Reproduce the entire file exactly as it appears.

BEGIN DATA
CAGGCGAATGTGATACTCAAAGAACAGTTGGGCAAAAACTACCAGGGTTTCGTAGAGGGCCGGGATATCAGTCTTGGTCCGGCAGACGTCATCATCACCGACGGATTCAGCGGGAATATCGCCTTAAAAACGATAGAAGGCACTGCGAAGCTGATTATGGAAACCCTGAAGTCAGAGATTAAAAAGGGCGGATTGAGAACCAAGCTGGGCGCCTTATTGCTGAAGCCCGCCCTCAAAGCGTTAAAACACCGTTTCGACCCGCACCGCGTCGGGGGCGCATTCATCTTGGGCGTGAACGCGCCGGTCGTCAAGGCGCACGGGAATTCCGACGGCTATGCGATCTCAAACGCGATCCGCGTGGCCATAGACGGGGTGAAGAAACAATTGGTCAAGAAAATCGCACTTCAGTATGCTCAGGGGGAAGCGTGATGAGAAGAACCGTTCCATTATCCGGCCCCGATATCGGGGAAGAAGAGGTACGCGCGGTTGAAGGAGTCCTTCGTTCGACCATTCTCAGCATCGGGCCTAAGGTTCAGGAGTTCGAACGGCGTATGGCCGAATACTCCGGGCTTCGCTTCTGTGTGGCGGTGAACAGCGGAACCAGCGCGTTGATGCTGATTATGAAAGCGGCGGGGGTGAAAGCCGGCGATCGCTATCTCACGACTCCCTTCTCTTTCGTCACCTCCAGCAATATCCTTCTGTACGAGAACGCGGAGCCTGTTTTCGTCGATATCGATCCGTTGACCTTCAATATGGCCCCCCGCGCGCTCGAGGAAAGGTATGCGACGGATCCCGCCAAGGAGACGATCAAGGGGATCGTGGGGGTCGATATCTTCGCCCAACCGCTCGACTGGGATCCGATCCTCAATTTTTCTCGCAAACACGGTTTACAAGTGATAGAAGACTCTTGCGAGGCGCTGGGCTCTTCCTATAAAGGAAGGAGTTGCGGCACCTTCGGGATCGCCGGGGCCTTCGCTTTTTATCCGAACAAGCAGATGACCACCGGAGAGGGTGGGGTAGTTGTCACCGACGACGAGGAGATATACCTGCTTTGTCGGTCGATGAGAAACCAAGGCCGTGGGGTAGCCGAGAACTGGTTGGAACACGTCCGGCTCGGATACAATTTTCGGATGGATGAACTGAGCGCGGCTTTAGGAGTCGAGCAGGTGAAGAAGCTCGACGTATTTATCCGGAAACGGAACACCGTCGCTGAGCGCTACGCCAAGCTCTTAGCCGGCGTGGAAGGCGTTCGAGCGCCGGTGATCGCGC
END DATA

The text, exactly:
CAGGCGAATGTGATACTCAAAGAACAGTTGGGCAAAAACTACCAGGGTTTCGTAGAGGGCCGGGATATCAGTCTTGGTCCGGCAGACGTCATCATCACCGACGGATTCAGCGGGAATATCGCCTTAAAAACGATAGAAGGCACTGCGAAGCTGATTATGGAAACCCTGAAGTCAGAGATTAAAAAGGGCGGATTGAGAACCAAGCTGGGCGCCTTATTGCTGAAGCCCGCCCTCAAAGCGTTAAAACACCGTTTCGACCCGCACCGCGTCGGGGGCGCATTCATCTTGGGCGTGAACGCGCCGGTCGTCAAGGCGCACGGGAATTCCGACGGCTATGCGATCTCAAACGCGATCCGCGTGGCCATAGACGGGGTGAAGAAACAATTGGTCAAGAAAATCGCACTTCAGTATGCTCAGGGGGAAGCGTGATGAGAAGAACCGTTCCATTATCCGGCCCCGATATCGGGGAAGAAGAGGTACGCGCGGTTGAAGGAGTCCTTCGTTCGACCATTCTCAGCATCGGGCCTAAGGTTCAGGAGTTCGAACGGCGTATGGCCGAATACTCCGGGCTTCGCTTCTGTGTGGCGGTGAACAGCGGAACCAGCGCGTTGATGCTGATTATGAAAGCGGCGGGGGTGAAAGCCGGCGATCGCTATCTCACGACTCCCTTCTCTTTCGTCACCTCCAGCAATATCCTTCTGTACGAGAACGCGGAGCCTGTTTTCGTCGATATCGATCCGTTGACCTTCAATATGGCCCCCCGCGCGCTCGAGGAAAGGTATGCGACGGATCCCGCCAAGGAGACGATCAAGGGGATCGTGGGGGTCGATATCTTCGCCCAACCGCTCGACTGGGATCCGATCCTCAATTTTTCTCGCAAACACGGTTTACAAGTGATAGAAGACTCTTGCGAGGCGCTGGGCTCTTCCTATAAAGGAAGGAGTTGCGGCACCTTCGGGATCGCCGGGGCCTTCGCTTTTTATCCGAACAAGCAGATGACCACCGGAGAGGGTGGGGTAGTTGTCACCGACGACGAGGAGATATACCTGCTTTGTCGGTCGATGAGAAACCAAGGCCGTGGGGTAGCCGAGAACTGGTTGGAACACGTCCGGCTCGGATACAATTTTCGGATGGATGAACTGAGCGCGGCTTTAGGAGTCGAGCAGGTGAAGAAGCTCGACGTATTTATCCGGAAACGGAACACCGTCGCTGAGCGCTACGCCAAGCTCTTAGCCGGCGTGGAAGGCGTTCGAGCGCCGGTGATCGCGC